Metzger was a passionate peace activist and campaigner against nuclear weapons. He was a founding member of the Committee of 100, an anti-war group formed in 1960 that favoured mass non-violent resistance and civil disobedience as forms of protest. In 1961, a week before the 17 September demonstration, he was among the 32 members (who also included Bertrand Russell) who elected to go to prison rather than be ‘bound over’ by the courts in an effort to prevent them from attending the demonstration. He was also a committed environmentalist and a vegetarian since the 1940s. His contribution to Sculpture Projects Münster in 2007 was the RAF (Reduce Art Flights) poster campaign.

Although Metzger campaigned against air travel and cars, and resisted owning a telephone, he was not anti-technology or science; far from it. He was interested in its potential to inspire and make new forms of art that could broaden our perceptual horizons and enhance our understanding of the world. Metzger was an early advocate of creative exchange between art and science, and actively sought out scientists as collaborators, drawing on their expertise to develop innovative artistic forms and some of the earliest light projections in the UK (Metzger produced lightshows for The Who, Cream and The Move at a concert on New Year’s Eve, 1966). Perhaps the most well-known example of these artistic experiments is Liquid Crystal Environment (1965/2005), currently on display at Tate Britain. He developed the technique that enabled him to create this work with the protein chemist Arnold Feinstein in Cambridge in 1965.

Between 1969–72, Metzger was also the founding editor of PAGE, the bulletin of the Computer Arts Society. In this role, he worked to expose the relationship between the military and capitalism, and highlight the social and ethical implications of technology. He wrote papers on emerging computer technologies and developed a number of artworks using plotters and programming software. He also became heavily involved in the Art and Science and New Science working groups of the British Society for Social Responsibility in Science (BSSRS).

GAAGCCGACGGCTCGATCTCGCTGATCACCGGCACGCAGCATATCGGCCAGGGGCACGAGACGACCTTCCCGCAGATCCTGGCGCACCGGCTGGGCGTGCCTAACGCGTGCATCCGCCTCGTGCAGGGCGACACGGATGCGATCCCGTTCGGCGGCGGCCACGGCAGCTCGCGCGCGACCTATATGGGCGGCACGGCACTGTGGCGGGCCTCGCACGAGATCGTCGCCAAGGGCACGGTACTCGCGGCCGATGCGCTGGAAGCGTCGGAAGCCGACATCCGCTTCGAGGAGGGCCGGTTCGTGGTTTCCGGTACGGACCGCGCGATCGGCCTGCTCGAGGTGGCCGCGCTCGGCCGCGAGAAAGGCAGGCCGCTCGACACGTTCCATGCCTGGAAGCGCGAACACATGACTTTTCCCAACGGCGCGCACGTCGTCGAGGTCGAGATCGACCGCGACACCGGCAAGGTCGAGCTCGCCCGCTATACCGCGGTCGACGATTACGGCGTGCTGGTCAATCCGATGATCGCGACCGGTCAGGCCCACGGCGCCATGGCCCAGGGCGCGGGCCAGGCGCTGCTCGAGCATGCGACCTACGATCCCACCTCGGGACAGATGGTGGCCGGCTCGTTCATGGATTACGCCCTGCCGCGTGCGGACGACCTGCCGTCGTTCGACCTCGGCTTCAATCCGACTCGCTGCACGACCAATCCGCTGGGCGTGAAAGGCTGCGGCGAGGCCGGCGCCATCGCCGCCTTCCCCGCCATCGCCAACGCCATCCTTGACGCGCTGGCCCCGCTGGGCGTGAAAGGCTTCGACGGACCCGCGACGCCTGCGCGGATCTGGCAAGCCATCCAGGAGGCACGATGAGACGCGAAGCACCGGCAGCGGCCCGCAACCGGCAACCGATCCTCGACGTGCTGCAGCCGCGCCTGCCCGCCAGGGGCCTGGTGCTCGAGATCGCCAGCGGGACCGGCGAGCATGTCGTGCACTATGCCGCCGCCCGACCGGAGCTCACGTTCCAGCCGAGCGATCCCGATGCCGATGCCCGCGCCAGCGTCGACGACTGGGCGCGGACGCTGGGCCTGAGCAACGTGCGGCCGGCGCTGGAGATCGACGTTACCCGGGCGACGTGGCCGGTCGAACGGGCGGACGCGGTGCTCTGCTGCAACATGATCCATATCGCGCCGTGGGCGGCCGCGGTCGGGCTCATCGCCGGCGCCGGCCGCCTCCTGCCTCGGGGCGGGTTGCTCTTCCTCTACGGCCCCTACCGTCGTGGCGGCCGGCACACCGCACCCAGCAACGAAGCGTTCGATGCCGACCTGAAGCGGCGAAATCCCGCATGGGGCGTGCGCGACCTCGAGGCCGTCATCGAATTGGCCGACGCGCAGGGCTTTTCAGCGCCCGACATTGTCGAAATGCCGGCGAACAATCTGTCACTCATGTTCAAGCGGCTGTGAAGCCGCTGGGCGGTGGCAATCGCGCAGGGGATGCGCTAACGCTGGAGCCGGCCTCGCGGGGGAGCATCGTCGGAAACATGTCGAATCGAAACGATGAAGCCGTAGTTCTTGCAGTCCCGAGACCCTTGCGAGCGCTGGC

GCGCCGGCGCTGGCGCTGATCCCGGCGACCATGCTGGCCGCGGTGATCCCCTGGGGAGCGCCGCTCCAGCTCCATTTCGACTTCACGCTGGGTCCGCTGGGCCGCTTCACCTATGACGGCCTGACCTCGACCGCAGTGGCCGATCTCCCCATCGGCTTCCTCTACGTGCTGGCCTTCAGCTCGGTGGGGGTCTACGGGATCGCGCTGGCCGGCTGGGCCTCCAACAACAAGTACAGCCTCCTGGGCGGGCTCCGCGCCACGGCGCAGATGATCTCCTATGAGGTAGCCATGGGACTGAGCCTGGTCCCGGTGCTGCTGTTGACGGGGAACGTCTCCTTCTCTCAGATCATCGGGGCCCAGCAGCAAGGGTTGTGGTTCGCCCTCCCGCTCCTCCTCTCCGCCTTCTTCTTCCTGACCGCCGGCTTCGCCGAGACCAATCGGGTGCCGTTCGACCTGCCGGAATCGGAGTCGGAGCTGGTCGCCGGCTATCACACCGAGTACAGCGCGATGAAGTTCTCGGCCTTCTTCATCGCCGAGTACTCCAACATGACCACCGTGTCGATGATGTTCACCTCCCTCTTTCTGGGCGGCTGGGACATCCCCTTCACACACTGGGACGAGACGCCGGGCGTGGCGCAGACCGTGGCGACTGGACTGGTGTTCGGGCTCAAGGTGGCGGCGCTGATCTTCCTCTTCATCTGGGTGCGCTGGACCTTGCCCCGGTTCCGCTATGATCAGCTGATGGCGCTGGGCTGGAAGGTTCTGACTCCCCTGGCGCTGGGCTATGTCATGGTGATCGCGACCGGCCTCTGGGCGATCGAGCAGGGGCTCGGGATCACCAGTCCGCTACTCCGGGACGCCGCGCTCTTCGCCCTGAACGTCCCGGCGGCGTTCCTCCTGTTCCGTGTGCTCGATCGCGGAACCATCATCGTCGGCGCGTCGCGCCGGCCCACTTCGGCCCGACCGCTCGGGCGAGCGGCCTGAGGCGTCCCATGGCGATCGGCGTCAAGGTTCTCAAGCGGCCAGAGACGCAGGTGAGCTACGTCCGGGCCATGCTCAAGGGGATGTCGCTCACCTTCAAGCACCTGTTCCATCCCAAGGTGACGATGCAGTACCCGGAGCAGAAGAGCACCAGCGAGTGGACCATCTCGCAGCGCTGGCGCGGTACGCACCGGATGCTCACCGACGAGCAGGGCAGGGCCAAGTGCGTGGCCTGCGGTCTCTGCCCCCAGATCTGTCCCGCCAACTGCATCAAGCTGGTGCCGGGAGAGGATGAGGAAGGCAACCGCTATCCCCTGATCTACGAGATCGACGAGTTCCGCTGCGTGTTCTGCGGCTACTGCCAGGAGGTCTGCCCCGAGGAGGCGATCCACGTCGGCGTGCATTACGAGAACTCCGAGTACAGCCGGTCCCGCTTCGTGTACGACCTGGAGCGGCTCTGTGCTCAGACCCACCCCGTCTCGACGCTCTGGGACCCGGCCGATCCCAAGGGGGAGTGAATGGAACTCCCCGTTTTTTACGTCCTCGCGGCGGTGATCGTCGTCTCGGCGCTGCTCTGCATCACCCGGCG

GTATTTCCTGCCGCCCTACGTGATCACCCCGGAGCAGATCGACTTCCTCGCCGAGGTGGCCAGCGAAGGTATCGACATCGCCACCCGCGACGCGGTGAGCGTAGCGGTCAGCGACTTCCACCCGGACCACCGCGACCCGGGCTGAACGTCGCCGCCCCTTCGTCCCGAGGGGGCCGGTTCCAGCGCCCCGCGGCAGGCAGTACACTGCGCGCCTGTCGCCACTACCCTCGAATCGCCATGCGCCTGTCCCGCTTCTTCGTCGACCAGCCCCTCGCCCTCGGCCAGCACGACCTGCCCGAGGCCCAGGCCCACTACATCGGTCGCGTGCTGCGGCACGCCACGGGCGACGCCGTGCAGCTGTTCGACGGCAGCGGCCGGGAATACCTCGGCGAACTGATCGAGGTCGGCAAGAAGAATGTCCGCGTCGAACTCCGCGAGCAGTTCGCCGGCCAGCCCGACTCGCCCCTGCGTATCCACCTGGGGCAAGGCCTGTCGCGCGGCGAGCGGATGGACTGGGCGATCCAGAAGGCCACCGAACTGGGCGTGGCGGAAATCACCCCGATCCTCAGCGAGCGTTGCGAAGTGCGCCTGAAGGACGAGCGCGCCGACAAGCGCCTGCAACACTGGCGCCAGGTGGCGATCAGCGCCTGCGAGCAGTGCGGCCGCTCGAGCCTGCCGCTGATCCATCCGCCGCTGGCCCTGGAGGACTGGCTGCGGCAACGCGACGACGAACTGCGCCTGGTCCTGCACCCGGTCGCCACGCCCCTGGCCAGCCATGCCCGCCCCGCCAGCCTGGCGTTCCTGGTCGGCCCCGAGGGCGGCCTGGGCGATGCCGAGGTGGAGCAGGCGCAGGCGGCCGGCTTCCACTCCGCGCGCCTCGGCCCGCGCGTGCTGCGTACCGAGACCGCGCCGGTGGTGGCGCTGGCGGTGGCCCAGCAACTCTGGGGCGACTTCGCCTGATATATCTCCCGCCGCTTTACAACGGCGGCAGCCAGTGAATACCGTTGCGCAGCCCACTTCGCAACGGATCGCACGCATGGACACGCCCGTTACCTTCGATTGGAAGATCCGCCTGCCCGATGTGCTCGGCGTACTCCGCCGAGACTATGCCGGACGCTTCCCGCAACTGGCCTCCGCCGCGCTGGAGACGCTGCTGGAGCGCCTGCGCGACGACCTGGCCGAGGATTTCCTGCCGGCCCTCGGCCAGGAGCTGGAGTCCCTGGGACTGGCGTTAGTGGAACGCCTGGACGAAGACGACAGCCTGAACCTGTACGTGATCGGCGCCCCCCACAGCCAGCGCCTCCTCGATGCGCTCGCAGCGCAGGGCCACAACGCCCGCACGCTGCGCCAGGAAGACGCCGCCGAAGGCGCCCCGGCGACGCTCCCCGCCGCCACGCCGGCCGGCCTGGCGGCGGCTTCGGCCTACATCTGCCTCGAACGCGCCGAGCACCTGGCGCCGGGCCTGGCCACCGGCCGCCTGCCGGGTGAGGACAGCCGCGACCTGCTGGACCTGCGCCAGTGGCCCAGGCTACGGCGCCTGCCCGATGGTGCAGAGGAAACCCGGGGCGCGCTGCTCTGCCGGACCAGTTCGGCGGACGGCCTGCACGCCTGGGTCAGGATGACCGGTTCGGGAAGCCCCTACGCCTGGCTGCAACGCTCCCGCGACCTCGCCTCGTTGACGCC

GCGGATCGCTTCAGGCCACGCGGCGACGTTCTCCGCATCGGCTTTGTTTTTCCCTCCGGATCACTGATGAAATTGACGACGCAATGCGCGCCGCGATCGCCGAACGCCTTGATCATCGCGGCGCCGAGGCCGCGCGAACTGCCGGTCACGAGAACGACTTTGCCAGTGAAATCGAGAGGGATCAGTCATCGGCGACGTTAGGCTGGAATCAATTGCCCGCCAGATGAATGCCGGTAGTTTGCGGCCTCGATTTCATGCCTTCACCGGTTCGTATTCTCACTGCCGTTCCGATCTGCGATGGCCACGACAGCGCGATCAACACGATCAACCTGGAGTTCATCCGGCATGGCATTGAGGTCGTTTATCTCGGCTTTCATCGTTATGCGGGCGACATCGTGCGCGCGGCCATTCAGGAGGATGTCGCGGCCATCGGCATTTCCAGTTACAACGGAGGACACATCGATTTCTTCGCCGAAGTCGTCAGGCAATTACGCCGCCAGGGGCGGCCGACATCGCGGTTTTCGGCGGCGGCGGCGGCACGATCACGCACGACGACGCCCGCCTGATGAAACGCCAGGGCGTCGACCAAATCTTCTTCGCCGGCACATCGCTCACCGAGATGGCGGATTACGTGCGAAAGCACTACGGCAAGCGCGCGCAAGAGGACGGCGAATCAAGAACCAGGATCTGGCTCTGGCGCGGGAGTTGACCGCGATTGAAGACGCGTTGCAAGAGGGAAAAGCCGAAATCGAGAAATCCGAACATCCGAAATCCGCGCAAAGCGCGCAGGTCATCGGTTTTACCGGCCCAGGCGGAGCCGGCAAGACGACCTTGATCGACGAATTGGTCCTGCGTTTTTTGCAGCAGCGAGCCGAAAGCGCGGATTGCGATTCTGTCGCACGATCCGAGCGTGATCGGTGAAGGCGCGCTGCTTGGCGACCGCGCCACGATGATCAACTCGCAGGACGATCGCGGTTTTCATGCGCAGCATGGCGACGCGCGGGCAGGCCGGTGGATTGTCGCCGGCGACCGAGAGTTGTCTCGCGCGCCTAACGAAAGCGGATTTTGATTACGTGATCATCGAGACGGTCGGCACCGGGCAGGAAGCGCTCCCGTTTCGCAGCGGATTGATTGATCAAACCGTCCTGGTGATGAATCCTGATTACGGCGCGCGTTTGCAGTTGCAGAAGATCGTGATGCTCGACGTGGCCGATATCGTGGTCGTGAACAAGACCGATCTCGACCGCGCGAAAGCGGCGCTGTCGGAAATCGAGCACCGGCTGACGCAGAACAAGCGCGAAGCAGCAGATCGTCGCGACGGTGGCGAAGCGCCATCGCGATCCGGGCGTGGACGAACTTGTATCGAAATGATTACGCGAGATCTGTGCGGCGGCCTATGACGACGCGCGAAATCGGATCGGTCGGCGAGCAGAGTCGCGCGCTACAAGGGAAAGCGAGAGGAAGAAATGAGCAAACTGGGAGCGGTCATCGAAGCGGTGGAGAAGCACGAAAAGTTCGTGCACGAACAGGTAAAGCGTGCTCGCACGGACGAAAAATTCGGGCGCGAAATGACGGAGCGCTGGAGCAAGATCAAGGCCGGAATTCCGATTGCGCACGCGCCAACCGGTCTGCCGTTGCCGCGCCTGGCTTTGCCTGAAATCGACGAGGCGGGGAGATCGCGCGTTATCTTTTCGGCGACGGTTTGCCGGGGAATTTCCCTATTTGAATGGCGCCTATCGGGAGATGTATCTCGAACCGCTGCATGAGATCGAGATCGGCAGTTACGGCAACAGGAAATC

Metzger was an erudite art historian, highly knowledgeable on topics from Vermeer to automata, and a natural polemicist. He developed the iconoclastic lecture/demonstration in the early 1960s, prefiguring the evolution of the genre as a form of performance art. In 1966, he co-organised DIAS: the Destruction in Art Symposium, which caught the mood of the countercultural underground and mobilised artists across Europe and the US with performances from Yoko Ono, John Latham and Hermann Nitsch.

In the 1970s, Metzger became increasingly disillusioned with the art world. His contribution to the 1974 exhibition ‘Art into Society/Society into Art’ at the ICA, London, was to call for ‘Years without Art, 1977–80’. He left Britain to pursue research and curatorial projects in Germany and the Netherlands,  returning to London in the early 1990s.

In 1998, the Museum of Modern Art in Oxford organised the first UK survey of Metzger’s work. The exhibition marked the beginning of growing worldwide recognition of his unique contribution to 20th-century art. Retrospectives followed at the Generali Foundation in Vienna in 2005 and the Serpentine Gallery in 2009, while solo shows proliferated in New York, Mexico City, Warsaw, Nuremberg, Lyon and London. In 2014, he and I worked together on a show in Cambridge (where he had attended art school in the 1940s, and returned to twice in the 1960s to deliver lecture/demonstrations with titles such as ‘The Chemical Revolution in Art’).

Gustav Metzger believed in the responsibility of artists to inspire revolutionary social change. He never lost hope. Calling for a worldwide day of action to remember nature on 4 November, 2015, he said: ‘We appeal to arts professionals from all disciplines to take a stand against the ongoing erasure of species. It is our privilege and our duty to be at the forefront of the struggle. There is no choice but to follow the path of ethics into aesthetics.’

Elizabeth Fisher is an independent curator and writer based in the UK.

Gustav Metzger, 1926-2017. London Fieldworks (Jo Joelson and Bruce Gilchrist)